Solar Dissenters

Quite often, an energy doomer will turn up commenting that I am overlooking the fact that the expansion of the last century has been oil-fuelled and that this century’s new oil scarcity means that the party is over.

These people are wrong — for the same reason that Malthus (and all Malthusians) have always been wrong about everything — they have ignored the hard-to-measure variable of human ingenuity.

Back in September I remarked:

The solar energy hitting the earth exceeds the total energy consumed by humanity by a factor of over 20,000 times. More solar energy hits the world in a day, than we use in fifty years, at current rates.

Nuclear fission has massive unquantifiable tail risk. Solar power has almost zero tail risk.

Goodbye, Fukushima.

The dissenters soon appeared, screaming unintelligibly about solar panels not working at night. Not so.

A new high efficiency solar cell design that can use almost the entire solar spectrum has been announced by Lawrence Berkeley National Laboratory.

What this means is that the resulting solar panels will be able to generate power while it’s dark! What’s more, the new solar technology can be made using existing low cost methods already in operation.

A conventional solar cell captures light from one part of the spectrum. This new solar technology uses different materials stacked in layers, which use different wavelengths. Significantly, these include low and mid-energy wavelengths.

Human ingenuity triumphs again. The beauty of solar is that nothing can compete with its ubiquity, its reliability and its decentralisation. The growth of solar energy melds with nature: solar energy is by far the most abundant source of energy on our planet, far more so than hydrocarbons. Oil and gas are a necessary stepping stone to the solar revolution, nothing more. They are, ultimately, solar energy from aeons ago locked away beneath the earth.

Directly harnessing the power of the stars is an obvious step in the development of any sustainable terrestrial species.

None of this excuses the excesses of Solyndra, though. Solar will deploy as it becomes economically viable for it to do so, not via the assent of politicians.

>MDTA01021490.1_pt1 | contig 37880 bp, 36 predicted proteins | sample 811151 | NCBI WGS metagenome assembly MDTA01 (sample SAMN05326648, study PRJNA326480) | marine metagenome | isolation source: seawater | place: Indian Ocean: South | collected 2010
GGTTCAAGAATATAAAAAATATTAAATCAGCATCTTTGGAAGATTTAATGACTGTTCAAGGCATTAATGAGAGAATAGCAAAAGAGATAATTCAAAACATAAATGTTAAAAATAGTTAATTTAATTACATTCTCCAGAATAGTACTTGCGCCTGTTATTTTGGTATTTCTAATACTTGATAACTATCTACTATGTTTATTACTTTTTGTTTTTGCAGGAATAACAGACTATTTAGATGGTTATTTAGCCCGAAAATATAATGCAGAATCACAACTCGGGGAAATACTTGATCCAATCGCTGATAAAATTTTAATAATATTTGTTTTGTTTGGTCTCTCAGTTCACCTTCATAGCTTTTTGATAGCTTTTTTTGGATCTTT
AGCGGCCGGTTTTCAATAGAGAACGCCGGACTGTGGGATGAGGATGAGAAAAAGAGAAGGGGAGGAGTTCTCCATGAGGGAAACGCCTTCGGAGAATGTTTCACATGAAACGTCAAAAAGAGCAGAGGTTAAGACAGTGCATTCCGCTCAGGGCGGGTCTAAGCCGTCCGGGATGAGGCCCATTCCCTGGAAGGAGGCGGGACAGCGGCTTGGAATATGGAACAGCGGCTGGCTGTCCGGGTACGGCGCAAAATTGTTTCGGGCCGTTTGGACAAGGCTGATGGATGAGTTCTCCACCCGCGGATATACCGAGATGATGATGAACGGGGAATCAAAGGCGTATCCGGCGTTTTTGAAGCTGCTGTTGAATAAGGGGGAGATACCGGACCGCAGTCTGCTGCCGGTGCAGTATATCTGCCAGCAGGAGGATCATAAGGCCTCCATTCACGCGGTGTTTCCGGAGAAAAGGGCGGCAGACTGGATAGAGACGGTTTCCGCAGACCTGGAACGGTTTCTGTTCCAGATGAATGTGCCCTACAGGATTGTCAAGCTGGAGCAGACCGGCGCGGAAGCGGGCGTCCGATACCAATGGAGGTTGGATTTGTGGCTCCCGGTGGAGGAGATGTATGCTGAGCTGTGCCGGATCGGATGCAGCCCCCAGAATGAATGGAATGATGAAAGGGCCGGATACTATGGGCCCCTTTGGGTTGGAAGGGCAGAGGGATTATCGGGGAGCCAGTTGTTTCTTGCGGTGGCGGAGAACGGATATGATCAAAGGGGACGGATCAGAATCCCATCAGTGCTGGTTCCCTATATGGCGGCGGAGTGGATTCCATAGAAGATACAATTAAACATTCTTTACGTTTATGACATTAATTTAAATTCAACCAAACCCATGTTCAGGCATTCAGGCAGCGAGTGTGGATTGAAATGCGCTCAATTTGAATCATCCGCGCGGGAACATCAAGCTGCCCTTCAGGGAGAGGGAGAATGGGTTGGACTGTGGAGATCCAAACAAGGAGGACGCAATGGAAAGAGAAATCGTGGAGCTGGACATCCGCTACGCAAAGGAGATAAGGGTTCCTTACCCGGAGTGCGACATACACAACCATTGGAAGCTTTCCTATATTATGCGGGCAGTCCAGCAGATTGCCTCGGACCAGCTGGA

With conventional energy prices continuing their century-long march upward, that will not be long.

15 thoughts on “Solar Dissenters

  1. John,
    I respectfully disagree with your opinion on how solar energy will replace oil etc. There are two problems in assuming human ingenuity will come up with some technology to replace oil:
    1. That the new technology will be ramped up rapidly enough to fill the energy void left by the decline of cheap oil. That is a BIG assumption because that means it not only fills up the energy gap left by cheap oil, but is able to satisfy future demand increases. Expecting some miraculous new technology (which, by the way, requires oil to manufacture) is overly optimistic. Sure, human needs drive innovation but to expect a conversion within 10-20 years to a new energy model…that’s stretching things.
    2. The only part of the demands of the oil based economy that may be met (to some degree) by an ‘ingenious’ energy source is the demand for cheap energy, nothing else. Oil is not just a source of energy, but a resource in itself. Having solar energy does not mean we can go back to manufacturing automobiles that require paint, plastics, rubber, electronics and countless other hydrocarbons to make, and even more to pave roads. And this is to say nothing about nearly every item in our life that uses hydrocarbons including food (through fertilizers etc), furniture, medical supplies, transportation…you name it.

    I am not citing sources as hopefully they can be found on other places, and I write this just as a comment and not a thesis. There is no RESOURCE (not energy source) that is in ANY state to take over from oil. Even IF massive and cheap solar energy utilization becomes ubiquitous, it has to offset the cost of drilling for ever more expensive oil that WILL be needed to make stuff using energy. Solar energy will not give us the plastics we are so addicted to!

    How many solar cells are we going to need to somehow make up for the oil shortage? Where is the energy to make those solar cells going to come from? How many houses are we going to cover up with solar cells to gather the energy? Just in Arizona, Texas etc? How do you maintain the infrastructure required to transport energy from the sunshine states to the North? Sure, these solar cells could manufacture at night. However, solar cells decline in efficiency with time. Where are the resources & energy to constantly manufacture all this solar cells going to come from? How do you maintain food production rates to satisfy our population when fertilizers are based off increasingly expensive oil?

    These are just a few of the logistical questions that I feel are overlooked resulting in an energy/resource model which belies reality.

    • Well, I actually agree with John. If solar energy is utilized successfully and if we can use like, just 1% of the energy we receive from the sun, I think our biological and chemical engineers folks would come up with a solution to produce hydrocarbons from plants, planktons, bacteria, or other organisms using that energy. After all, all the fossil fuel we use are ultimately from the solar energy and bacterial activities – why wouldn’t we be able to do it ourselves?